This was a case of an intentionally fraudulent document fabricated to use in a court proceeding,” says former U.S. Attorney Kendall Coffey, author of the book Foreclosures in Florida.

[REUTERS]

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PINO v. BONY Oral Argument set for Thursday May 10, 2012 at 9:00 am

PINO v. BONY Oral Argument set for Thursday May 10, 2012 at 9:00 am


The Oral Arguments in Roman Pino v. Bank of New York will be heard before the Florida Supreme Court on Thursday, May 10, 2012  at 9:00 AM.  In this case the court will be addressing the circumstances under which a voluntary dismissal (a final judgment or other court action) can be set aside long after the case is over, based on underlying fraud on the court.

The Oral Arguments can be watched live on http://thefloridachannel.org/watch/web3/1336655014.

As reflected above, the Fourth District certified this issue to be one of great public importance, and in doing so, noted that “many, many mortgage foreclosures appear tainted with suspect documents” and that Pino’s requested remedy, if imposed, “may dramatically affect the mortgage foreclosure crisis in this State.” Pino, 57 So. 3d at 954-55.

Supreme Court of Florida

No. SC11-697

ROMAN PINO,
Petitioner,

vs.

THE BANK OF NEW YORK, etc., et al.,
Respondents.

[December 8, 2011]

PER CURIAM.

The issue we address is whether Florida Rule of Appellate Procedure 9.350 requires this Court to dismiss a case after we have accepted jurisdiction based on a question certified to be one of great public importance and after the petitioner has filed his initial brief on the merits.1 This narrow question arose after the parties to this action filed a joint Stipulated Dismissal, which advised that they had settled this matter and stipulated to the dismissal of the review proceeding pending before this Court. It cannot be questioned that our well-established precedent authorizes this Court to exercise its discretion to deny the requested dismissal of a review proceeding, even where both parties to the action agree to the dismissal in light of an agreed-upon settlement. The question certified to us by the Fourth District Court of Appeal in this case transcends the individual parties to this action because it has the potential to impact the mortgage foreclosure crisis throughout this state and is one on which Florida’s trial courts and litigants need guidance. The legal issue also has implications beyond mortgage foreclosure actions. Because we agree with the Fourth District that this issue is indeed one of great public importance and in need of resolution by this Court, we deny the parties’ request to dismiss this proceeding.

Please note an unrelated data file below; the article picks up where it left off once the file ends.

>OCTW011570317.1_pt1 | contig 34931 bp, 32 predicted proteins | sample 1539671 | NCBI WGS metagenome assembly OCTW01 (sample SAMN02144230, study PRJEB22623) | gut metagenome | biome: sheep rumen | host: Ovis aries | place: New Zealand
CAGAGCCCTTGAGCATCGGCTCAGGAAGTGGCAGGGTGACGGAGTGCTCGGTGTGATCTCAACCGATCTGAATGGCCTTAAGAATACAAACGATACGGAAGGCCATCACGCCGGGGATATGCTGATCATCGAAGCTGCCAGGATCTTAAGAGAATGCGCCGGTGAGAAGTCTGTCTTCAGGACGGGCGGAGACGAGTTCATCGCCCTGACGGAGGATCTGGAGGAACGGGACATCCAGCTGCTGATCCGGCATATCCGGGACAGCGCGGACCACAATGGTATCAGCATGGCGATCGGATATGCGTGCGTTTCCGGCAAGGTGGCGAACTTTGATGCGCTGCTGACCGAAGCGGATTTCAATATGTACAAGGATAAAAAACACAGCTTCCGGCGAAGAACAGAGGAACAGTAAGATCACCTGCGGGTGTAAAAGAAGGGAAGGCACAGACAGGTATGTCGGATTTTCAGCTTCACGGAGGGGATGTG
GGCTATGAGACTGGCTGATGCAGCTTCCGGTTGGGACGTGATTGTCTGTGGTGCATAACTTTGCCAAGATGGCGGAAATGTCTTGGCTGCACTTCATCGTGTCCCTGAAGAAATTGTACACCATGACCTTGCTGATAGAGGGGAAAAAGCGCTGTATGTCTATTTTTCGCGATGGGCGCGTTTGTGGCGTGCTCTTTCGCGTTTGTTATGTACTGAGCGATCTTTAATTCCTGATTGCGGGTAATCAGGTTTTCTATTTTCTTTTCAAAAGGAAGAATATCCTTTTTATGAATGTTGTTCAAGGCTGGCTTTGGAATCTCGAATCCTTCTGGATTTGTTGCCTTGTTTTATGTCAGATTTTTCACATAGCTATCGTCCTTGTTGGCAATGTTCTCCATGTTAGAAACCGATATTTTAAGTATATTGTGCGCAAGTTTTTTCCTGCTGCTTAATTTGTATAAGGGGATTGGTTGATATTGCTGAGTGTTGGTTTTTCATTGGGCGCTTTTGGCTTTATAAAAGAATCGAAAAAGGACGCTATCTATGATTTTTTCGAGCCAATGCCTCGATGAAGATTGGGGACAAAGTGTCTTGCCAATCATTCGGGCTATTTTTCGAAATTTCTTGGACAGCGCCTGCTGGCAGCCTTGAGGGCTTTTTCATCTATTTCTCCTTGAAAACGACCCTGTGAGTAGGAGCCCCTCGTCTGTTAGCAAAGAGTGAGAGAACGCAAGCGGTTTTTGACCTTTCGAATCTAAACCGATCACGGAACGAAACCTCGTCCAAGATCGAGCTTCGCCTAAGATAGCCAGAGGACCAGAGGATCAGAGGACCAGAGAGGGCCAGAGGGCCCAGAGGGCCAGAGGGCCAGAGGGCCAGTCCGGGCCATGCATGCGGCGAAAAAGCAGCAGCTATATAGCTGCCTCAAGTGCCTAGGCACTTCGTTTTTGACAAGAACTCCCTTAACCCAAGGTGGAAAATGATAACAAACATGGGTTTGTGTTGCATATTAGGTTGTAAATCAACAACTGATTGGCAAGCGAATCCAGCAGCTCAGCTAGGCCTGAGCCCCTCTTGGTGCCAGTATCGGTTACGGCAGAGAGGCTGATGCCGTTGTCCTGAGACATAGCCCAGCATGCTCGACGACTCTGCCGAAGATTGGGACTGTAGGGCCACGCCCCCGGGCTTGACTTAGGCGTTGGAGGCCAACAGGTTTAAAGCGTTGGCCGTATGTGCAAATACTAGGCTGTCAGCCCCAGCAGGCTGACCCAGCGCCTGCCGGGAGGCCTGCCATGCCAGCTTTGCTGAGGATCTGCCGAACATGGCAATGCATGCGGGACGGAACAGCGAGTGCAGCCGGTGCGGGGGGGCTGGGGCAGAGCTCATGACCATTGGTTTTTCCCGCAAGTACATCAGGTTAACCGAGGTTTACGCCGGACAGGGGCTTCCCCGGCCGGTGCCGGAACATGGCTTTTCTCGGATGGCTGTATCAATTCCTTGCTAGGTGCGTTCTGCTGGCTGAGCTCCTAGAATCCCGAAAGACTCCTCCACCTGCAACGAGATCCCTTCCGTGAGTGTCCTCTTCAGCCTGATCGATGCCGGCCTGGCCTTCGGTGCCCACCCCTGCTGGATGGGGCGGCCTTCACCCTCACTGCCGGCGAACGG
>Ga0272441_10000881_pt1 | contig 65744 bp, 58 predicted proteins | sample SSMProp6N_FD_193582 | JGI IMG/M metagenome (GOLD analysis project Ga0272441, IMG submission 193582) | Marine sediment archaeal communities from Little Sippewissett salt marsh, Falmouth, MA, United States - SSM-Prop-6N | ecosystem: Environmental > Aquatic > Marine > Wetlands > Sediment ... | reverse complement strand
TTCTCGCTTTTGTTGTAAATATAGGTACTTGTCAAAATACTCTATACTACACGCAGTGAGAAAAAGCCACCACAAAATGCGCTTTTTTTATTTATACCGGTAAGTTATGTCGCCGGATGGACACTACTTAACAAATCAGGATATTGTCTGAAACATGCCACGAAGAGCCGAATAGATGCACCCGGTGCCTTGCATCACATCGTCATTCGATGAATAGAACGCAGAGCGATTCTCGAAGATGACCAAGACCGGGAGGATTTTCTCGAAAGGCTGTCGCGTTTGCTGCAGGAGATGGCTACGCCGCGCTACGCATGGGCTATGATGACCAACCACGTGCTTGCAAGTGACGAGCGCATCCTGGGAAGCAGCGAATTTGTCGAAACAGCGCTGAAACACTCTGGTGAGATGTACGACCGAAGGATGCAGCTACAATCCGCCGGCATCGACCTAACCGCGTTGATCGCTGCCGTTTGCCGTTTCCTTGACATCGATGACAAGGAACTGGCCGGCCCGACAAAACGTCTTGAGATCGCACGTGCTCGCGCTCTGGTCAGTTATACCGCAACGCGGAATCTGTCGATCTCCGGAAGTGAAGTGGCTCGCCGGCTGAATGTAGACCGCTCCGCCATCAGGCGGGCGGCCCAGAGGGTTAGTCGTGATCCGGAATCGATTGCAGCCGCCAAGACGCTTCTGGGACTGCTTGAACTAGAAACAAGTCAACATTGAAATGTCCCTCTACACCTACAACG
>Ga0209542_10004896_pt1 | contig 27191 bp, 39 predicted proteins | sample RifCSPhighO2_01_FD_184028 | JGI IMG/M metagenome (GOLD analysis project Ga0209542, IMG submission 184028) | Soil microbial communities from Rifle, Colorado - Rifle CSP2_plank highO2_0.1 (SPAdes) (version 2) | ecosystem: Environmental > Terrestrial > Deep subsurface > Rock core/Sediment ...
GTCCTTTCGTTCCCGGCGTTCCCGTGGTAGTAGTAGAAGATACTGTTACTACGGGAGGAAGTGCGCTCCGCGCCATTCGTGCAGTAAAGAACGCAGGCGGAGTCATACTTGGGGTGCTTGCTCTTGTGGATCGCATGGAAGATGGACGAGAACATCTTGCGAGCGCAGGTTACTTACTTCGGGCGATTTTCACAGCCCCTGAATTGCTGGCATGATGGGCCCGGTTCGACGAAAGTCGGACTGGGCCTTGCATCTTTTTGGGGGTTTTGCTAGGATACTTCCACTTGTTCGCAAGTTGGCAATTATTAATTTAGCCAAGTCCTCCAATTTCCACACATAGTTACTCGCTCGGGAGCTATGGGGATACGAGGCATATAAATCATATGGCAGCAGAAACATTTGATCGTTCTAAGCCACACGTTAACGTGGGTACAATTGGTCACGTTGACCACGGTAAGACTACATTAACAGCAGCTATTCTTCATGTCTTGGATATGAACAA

[…]

[ipaper docId=75141917 access_key=key-10ukvw841p3aqsqqo53z height=600 width=600 /]

 

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Florida Supreme Court to review dismissed foreclosure lawsuit against Greenacres man

Florida Supreme Court to review dismissed foreclosure lawsuit against Greenacres man


This shouldn’t be so difficult, David J. Stern has TONS of fraudulent documents out there. Pick any County, any documents his firm filed and you’re sure to find fraud. Just read the depositions from his former employees.

“We conclude that this is a question of great public importance, as many, many mortgage foreclosures appear tainted with suspect documents,” the appeals court wrote in certification to the Supreme Court.

PALM BEACH POST-

An unassuming drywall hanger from Greenacres has banks warning of a “widespread financial crisis” if the Florida Supreme Court favors him in a landmark foreclosure case justices will hear this week.

Plucked out of the 4th District Court of Appeal, Roman Pino v. the Bank of New York is the first significant foreclosure complaint to be heard by the high court since the state’s legendary housing collapse.

It’s particularly unusual because the 41-year-old Pino had already settled the case when the Supreme Court decided in December to take up a legal question it said could affect the mortgage foreclosure crisis statewide.

At issue is whether a bank can escape punishment for filing flawed or fraudulent documents in a case by voluntarily dismissing it. (A voluntary dismissal allows the bank to refile at a later date.)

That’s what Royal Palm Beach-based foreclosure defense attorney Tom Ice said happened when he challenged a document created by the Law Offices of David J. Stern and sought to question employees about its veracity. On the eve of those depositions, the bank moved to dismiss the case, blocking the court’s ability to address any sanctions.